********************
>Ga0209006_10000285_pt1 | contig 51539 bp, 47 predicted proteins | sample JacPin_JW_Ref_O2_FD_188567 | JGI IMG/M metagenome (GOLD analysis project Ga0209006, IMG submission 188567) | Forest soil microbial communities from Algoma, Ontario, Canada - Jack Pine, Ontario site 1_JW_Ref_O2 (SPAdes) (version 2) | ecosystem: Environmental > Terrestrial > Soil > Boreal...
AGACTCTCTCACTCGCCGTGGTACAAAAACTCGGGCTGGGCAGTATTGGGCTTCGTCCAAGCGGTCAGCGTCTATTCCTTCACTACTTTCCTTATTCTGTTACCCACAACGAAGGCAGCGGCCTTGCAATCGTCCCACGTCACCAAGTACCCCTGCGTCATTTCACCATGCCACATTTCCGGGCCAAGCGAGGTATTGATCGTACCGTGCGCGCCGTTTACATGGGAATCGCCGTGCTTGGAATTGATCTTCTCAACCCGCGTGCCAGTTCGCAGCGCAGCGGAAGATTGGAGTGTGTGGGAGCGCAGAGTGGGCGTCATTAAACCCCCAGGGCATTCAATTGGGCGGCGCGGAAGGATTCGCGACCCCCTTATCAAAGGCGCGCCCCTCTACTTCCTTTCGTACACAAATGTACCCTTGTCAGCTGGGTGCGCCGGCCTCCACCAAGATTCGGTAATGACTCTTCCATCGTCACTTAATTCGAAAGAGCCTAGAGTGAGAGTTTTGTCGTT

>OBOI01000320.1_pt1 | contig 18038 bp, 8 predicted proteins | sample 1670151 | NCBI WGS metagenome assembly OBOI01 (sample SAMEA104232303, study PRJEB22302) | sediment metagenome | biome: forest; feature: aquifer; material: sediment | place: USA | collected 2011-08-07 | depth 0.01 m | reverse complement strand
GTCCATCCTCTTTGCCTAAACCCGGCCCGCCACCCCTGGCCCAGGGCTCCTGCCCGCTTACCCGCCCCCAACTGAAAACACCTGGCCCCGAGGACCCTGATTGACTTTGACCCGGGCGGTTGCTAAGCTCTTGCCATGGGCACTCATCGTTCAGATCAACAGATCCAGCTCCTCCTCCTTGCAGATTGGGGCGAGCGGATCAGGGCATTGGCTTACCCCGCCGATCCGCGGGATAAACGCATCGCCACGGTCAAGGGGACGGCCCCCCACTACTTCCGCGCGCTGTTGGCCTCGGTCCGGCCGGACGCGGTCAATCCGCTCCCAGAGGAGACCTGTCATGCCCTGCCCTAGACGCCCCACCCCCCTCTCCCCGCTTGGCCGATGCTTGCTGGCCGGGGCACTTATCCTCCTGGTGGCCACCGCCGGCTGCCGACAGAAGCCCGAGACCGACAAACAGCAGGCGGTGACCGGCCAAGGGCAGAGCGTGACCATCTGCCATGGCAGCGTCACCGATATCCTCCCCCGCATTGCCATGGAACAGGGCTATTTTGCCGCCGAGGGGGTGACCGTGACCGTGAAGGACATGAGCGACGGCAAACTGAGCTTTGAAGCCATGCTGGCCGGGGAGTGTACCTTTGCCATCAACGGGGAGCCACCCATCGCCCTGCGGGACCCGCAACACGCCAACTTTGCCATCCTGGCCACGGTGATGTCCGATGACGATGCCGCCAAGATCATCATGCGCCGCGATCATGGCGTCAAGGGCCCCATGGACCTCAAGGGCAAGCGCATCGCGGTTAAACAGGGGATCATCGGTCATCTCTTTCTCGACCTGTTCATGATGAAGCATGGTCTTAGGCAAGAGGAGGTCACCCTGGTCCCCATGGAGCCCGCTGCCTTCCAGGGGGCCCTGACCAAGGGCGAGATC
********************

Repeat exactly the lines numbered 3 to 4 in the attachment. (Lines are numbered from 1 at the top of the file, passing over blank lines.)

>OBOI01000320.1_pt1 | contig 18038 bp, 8 predicted proteins | sample 1670151 | NCBI WGS metagenome assembly OBOI01 (sample SAMEA104232303, study PRJEB22302) | sediment metagenome | biome: forest; feature: aquifer; material: sediment | place: USA | collected 2011-08-07 | depth 0.01 m | reverse complement strand
GTCCATCCTCTTTGCCTAAACCCGGCCCGCCACCCCTGGCCCAGGGCTCCTGCCCGCTTACCCGCCCCCAACTGAAAACACCTGGCCCCGAGGACCCTGATTGACTTTGACCCGGGCGGTTGCTAAGCTCTTGCCATGGGCACTCATCGTTCAGATCAACAGATCCAGCTCCTCCTCCTTGCAGATTGGGGCGAGCGGATCAGGGCATTGGCTTACCCCGCCGATCCGCGGGATAAACGCATCGCCACGGTCAAGGGGACGGCCCCCCACTACTTCCGCGCGCTGTTGGCCTCGGTCCGGCCGGACGCGGTCAATCCGCTCCCAGAGGAGACCTGTCATGCCCTGCCCTAGACGCCCCACCCCCCTCTCCCCGCTTGGCCGATGCTTGCTGGCCGGGGCACTTATCCTCCTGGTGGCCACCGCCGGCTGCCGACAGAAGCCCGAGACCGACAAACAGCAGGCGGTGACCGGCCAAGGGCAGAGCGTGACCATCTGCCATGGCAGCGTCACCGATATCCTCCCCCGCATTGCCATGGAACAGGGCTATTTTGCCGCCGAGGGGGTGACCGTGACCGTGAAGGACATGAGCGACGGCAAACTGAGCTTTGAAGCCATGCTGGCCGGGGAGTGTACCTTTGCCATCAACGGGGAGCCACCCATCGCCCTGCGGGACCCGCAACACGCCAACTTTGCCATCCTGGCCACGGTGATGTCCGATGACGATGCCGCCAAGATCATCATGCGCCGCGATCATGGCGTCAAGGGCCCCATGGACCTCAAGGGCAAGCGCATCGCGGTTAAACAGGGGATCATCGGTCATCTCTTTCTCGACCTGTTCATGATGAAGCATGGTCTTAGGCAAGAGGAGGTCACCCTGGTCCCCATGGAGCCCGCTGCCTTCCAGGGGGCCCTGACCAAGGGCGAGATC